Going after garbage
Town of Clarke’s Beach to do its own collections, likely starting in new year
The Town of Clarke’s Beach is continuing to bolster its growing fleet of equipment as the flourishing Conception Bay North municipality becomes more and more self-sufficient.
The town recently purchased a 2003 Labrie Expert 2000 waste compactor for just under $50,000, and it’s expected the town will begin to provide residential garbage collection to its citizens early in 2013. The truck was purchased from the Town of Grand Bank, and features a 35 cubic yard side load, with a 60/40 split compartment.
The current contract with Lynch’s Trucking is set to expire at the end of this year, and the town has begun advertising for a driver/collector with the appropriate licences and endorsements.
It’s just the latest service the town plans to provide “in-house,” and follows a move last year to take on snowclearing, which historically had been provided by a private contractor.
The garbage collection issue has been discussed briefly at recent council meetings.
The town had hoped to give the task to its two public works employees, but neither are qualified to operate the vehicle. It would take six weeks at a cost of some $5,500 per employee to undergo the necessary training at a local driver training centre, Coun. Garry Bendell explained last month.
Mayor Betty Moore said she supported the purchase based on the assumption that existing staff members could do the job. Bendell said the employees “told us they were qualified.” However, that’s not the case. “I’ll have to check with them on that,” Moore stated during the Oct. 15 council meeting.
Clarke’s Beach is also entering into talks with the neighbouring Town of South River about the possibility of sharing the garbage collection service.
But councillors felt the first priority was to get the service up and running before any decision is made on partnering with South River.
“We are interested, but we need to find out more details,” Coun. Roland Andrews commented.
If garbage collection were to become a regional service, it could begin to mirror the regional fire services agreement that was put in place several years ago. Under this system, the towns of North River, Clarke’s Beach, South River and Cupids, and the local service district of Makinsons, oversee and operate the Bay de Grave fire brigade.
“This is a start in the right direction,” Bendell noted.
Increase in fuel costs
Meanwhile, council has adopted a new fuel purchase policy for its vehicles following some concern about a significant increase in costs during the month of September.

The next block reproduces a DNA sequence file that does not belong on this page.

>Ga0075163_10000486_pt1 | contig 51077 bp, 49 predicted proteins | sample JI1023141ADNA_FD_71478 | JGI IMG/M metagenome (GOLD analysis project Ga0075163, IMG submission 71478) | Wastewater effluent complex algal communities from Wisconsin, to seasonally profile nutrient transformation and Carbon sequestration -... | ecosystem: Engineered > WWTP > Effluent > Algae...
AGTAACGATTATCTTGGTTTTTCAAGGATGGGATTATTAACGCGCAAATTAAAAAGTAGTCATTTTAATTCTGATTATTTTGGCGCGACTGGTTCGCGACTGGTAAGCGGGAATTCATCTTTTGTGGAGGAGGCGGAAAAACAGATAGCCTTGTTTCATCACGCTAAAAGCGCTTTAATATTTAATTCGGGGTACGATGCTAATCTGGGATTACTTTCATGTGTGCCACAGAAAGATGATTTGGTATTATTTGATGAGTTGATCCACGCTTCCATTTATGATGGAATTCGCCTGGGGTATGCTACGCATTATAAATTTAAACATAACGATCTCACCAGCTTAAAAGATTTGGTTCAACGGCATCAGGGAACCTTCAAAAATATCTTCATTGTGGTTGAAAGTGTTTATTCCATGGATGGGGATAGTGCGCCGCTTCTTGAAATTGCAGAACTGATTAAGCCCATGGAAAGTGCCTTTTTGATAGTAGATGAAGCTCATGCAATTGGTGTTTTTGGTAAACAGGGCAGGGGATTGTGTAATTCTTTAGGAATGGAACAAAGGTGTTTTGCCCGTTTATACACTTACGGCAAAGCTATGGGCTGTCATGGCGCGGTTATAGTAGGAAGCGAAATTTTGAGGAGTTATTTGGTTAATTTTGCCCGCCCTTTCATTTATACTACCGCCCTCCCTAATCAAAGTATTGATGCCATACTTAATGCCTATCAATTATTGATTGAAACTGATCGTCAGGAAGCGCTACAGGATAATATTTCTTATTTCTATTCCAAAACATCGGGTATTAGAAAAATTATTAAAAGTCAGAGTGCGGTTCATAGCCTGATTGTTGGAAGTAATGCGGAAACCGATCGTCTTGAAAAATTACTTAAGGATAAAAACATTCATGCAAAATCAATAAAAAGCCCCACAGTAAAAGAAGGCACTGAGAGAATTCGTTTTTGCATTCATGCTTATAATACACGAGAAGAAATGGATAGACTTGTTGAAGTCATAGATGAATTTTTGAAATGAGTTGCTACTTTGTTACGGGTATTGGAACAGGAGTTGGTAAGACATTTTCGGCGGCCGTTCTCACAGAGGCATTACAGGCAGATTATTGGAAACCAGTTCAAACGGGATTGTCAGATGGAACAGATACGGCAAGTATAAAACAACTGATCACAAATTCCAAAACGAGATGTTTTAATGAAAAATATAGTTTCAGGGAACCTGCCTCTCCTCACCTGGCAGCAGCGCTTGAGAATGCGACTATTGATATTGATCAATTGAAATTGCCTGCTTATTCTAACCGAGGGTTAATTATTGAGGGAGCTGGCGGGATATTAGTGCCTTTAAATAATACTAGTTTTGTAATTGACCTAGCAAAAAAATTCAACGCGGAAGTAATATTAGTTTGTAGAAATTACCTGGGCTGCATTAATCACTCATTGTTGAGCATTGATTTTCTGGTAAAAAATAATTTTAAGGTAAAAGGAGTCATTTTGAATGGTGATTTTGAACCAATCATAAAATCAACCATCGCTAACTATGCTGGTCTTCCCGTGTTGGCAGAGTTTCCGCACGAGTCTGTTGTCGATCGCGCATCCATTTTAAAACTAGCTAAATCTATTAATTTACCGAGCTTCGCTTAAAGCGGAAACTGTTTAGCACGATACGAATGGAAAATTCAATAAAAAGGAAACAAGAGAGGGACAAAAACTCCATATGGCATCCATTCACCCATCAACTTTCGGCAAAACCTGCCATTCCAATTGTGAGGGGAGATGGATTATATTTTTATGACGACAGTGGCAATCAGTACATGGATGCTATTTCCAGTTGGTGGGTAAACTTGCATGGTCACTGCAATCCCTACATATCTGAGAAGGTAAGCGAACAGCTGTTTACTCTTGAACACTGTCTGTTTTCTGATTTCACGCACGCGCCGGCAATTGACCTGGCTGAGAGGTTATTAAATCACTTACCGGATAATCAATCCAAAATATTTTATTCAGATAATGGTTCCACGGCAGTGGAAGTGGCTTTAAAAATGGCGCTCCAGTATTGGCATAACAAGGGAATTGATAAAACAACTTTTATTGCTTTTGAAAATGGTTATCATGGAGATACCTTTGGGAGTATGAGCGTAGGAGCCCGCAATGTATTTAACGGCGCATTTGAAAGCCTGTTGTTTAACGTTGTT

Councillors agreed that a purchase order book would be used, ensuring that detailed information is kept on fuel purchases and consumption. It was also emphasized that town employees should be using log books to document vehicle usage, expenses and other matters.
“We need some kind of controls on it,” Coun. Eldon Snow said.
Fuel expenses increased by some $500 in September, though much of the increase was attributed to cleanup efforts following Tropical Storm Leslie, and two trips to Grand Bank to view the garbage truck.
Bendell also referred to what he called “unnecessary driving around” as a cause for the increased cost.
Property purchase questioned
Tension continues over a decision by council to purchase land on the waterfront, next to the Conception Bay Highway. The land is located adjacent to the cenotaph and across the street from the municipal building.
Council voted 5-0 during a hastily called meeting on Monday, Aug. 6— the town’s civic holiday — to approve the spending of $40,000 for the purchase of the property. One of the ideas floated by council is to relo- cate the old railway station building to the site and convert it into a museum.
The decision has been met with opposition from some residents, including Wallace Reid, who has spoken out loudly against the decision.
Reid has argued that the railway station should stay in place and be developed into a heritage site, while some members of council argue the station is a magnet for loud and rowdy behaviour, and needs to be put to better use.
Once all the legal conditions are met, the final sale of the waterfront property will likely be approved in the coming days.
The station has been at the centre of controversy for several years, with several hundred residents signing a petition in 2009, demanding that the building not be moved.